W. Lawrence Wescott II on Accessibility of and Cost-Shifting for Electronic Data

W. Lawrence Wescott II on Accessibility of and Cost-Shifting for Electronic Data


In the first of the landmark Zubulake opinions, Judge Shira Scheindlin established frameworks for determining accessibility of electronic documents and how the costs of retrieving "inaccessible" documents could be shared. In the third Zubulake opinion, the results of the cost-shifting analysis are described. W. Lawrence Wescott II examines Judge Scheindlin’s modified approach to costshifting and its underpinnings in McPeek v. Ashcroft, 2001 U.S. Dist. LEXIS 12061 (D.D.C. 2001) and Rowe Entertainment, Inc. v. The William Morris Agency, Inc., 2002 U.S. Dist. LEXIS 488 (S.D.N.Y.2002). Mr. Wescott also describes the approach taken by the Federal Rules amendments, examines relevant caselaw, and provides recommendations for counsel. He writes:
 
     The judge first observed that [Fed. R. Civ. P.] . . . 26 required consideration of the amount in controversy and the importance of the issues at stake in the litigation; two factors not included in the Rowe analysis. As the “total cost” factor was inevitably high, these factors would serve to balance it out. She further refined the “parties’ resources” factor to include a focus on the total production costs in comparison to the parties’ resources, observing that “discovery that would be too expensive for one defendant to bear would be a drop in the bucket for another.”
 
     The court also elected to combine the first and second Rowe factors as follows: “the extent to which the request is specifically tailored to discover relevant information.” The fourth factor, “purposes of retention,” was deleted; noting that if data should have been erased and was not, the discoverability of that data is not affected; as long as it is accessible, it should be produced.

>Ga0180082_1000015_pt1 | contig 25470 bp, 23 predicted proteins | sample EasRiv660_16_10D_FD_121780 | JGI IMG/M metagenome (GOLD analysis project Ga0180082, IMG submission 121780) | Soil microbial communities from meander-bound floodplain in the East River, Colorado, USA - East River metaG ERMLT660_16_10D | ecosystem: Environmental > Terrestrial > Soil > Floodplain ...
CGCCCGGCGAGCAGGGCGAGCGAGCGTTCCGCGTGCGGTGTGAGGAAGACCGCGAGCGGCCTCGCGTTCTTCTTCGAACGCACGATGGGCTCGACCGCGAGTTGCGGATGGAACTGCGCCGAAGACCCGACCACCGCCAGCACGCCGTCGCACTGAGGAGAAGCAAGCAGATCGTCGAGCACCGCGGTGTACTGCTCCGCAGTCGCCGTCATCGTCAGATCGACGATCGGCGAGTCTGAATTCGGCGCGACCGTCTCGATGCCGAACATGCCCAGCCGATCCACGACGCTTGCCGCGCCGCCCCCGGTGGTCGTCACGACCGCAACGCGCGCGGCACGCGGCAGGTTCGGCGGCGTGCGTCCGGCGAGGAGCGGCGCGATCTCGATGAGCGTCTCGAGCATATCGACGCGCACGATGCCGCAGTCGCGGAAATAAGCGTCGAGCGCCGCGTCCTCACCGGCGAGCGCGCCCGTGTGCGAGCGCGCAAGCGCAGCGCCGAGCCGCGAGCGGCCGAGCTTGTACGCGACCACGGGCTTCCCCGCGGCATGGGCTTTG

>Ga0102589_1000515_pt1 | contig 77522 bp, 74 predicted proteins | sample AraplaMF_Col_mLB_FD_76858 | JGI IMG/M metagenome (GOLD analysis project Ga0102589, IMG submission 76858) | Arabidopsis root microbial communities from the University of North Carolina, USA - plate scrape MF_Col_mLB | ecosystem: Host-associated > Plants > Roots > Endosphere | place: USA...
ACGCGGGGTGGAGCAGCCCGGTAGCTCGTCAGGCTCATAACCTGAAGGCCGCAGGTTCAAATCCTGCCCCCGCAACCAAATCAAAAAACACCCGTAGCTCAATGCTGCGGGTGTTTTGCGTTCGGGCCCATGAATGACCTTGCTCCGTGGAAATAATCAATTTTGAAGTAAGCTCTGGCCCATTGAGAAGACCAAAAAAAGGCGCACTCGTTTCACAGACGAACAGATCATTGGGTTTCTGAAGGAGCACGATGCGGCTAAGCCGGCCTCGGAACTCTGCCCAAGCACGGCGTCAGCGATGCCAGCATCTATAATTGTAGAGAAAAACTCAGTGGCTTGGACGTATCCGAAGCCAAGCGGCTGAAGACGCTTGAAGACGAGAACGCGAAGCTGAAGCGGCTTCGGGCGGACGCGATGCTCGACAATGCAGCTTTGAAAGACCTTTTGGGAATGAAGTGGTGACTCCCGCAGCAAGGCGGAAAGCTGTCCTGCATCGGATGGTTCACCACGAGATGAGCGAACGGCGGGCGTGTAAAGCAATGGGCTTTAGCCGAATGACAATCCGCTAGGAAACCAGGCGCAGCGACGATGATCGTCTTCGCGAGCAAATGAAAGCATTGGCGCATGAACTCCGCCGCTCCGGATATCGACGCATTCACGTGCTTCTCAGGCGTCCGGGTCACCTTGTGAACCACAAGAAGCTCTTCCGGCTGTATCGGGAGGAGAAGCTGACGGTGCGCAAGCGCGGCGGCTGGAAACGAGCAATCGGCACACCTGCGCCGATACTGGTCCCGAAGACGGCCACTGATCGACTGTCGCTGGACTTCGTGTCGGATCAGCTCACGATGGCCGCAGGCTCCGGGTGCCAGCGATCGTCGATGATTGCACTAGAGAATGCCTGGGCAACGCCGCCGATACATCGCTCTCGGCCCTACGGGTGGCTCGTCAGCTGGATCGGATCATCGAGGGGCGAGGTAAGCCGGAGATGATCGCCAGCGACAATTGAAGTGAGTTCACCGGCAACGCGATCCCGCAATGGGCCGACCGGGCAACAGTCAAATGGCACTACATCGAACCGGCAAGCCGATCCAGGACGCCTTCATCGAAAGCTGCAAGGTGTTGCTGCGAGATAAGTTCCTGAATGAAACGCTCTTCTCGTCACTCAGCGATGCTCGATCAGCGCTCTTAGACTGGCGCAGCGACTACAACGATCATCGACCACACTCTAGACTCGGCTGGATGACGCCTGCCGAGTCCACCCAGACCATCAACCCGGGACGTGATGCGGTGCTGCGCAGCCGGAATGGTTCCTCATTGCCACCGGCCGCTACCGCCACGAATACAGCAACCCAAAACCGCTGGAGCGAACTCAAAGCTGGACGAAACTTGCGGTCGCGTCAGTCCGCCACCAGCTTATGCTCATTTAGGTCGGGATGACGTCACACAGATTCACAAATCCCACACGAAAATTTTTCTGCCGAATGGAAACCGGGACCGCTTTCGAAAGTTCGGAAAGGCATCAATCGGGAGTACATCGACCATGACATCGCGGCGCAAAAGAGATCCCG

The new seven factor test was set forth as follows:
 
1. The extent to which the request is specifically tailored to discover relevant
information;
 
2. The availability of such information from other sources;
 
3. The total cost of production, compared to the amount in controversy;    
 
4. The total cost of production, compared to the resources available to each
party;
 
5. The relative ability of each party to control costs and its incentive to do so;
 
6. The importance of the issues at stake in the litigation; and
 
7. The relative benefits to the parties of obtaining the information.
 
     The court noted that the factors should not be applied equally. The first and second factors, comprising the “marginal utility” test of McPeek, are most important. The third through fifth factors focus on cost. The “importance of the litigation” factor is rarely important, but has the potential to dominate the analysis. The last factor is rarely important, as requests generally benefit the requesting party.    
 
(footnotes omitted)
 
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